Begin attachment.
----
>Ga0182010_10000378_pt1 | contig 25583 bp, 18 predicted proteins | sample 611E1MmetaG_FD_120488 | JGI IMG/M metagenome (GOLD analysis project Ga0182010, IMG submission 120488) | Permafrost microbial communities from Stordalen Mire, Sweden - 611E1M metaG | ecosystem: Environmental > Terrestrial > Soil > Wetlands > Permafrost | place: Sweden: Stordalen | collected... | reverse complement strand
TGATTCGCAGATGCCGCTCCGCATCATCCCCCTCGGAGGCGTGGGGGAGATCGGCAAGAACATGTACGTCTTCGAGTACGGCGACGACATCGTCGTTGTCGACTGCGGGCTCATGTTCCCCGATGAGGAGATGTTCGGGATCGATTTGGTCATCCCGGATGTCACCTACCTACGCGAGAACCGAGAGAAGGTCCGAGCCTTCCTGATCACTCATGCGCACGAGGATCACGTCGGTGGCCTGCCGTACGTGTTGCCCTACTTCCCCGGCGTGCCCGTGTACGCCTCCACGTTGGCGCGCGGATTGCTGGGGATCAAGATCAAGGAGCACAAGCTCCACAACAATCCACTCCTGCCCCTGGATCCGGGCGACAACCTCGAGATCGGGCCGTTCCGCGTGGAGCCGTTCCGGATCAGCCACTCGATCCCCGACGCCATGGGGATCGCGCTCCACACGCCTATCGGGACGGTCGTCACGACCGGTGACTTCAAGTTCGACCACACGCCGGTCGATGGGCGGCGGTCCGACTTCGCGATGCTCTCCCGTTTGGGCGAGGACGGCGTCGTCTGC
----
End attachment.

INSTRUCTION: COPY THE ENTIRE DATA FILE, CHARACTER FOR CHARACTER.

>Ga0182010_10000378_pt1 | contig 25583 bp, 18 predicted proteins | sample 611E1MmetaG_FD_120488 | JGI IMG/M metagenome (GOLD analysis project Ga0182010, IMG submission 120488) | Permafrost microbial communities from Stordalen Mire, Sweden - 611E1M metaG | ecosystem: Environmental > Terrestrial > Soil > Wetlands > Permafrost | place: Sweden: Stordalen | collected... | reverse complement strand
TGATTCGCAGATGCCGCTCCGCATCATCCCCCTCGGAGGCGTGGGGGAGATCGGCAAGAACATGTACGTCTTCGAGTACGGCGACGACATCGTCGTTGTCGACTGCGGGCTCATGTTCCCCGATGAGGAGATGTTCGGGATCGATTTGGTCATCCCGGATGTCACCTACCTACGCGAGAACCGAGAGAAGGTCCGAGCCTTCCTGATCACTCATGCGCACGAGGATCACGTCGGTGGCCTGCCGTACGTGTTGCCCTACTTCCCCGGCGTGCCCGTGTACGCCTCCACGTTGGCGCGCGGATTGCTGGGGATCAAGATCAAGGAGCACAAGCTCCACAACAATCCACTCCTGCCCCTGGATCCGGGCGACAACCTCGAGATCGGGCCGTTCCGCGTGGAGCCGTTCCGGATCAGCCACTCGATCCCCGACGCCATGGGGATCGCGCTCCACACGCCTATCGGGACGGTCGTCACGACCGGTGACTTCAAGTTCGACCACACGCCGGTCGATGGGCGGCGGTCCGACTTCGCGATGCTCTCCCGTTTGGGCGAGGACGGCGTCGTCTGC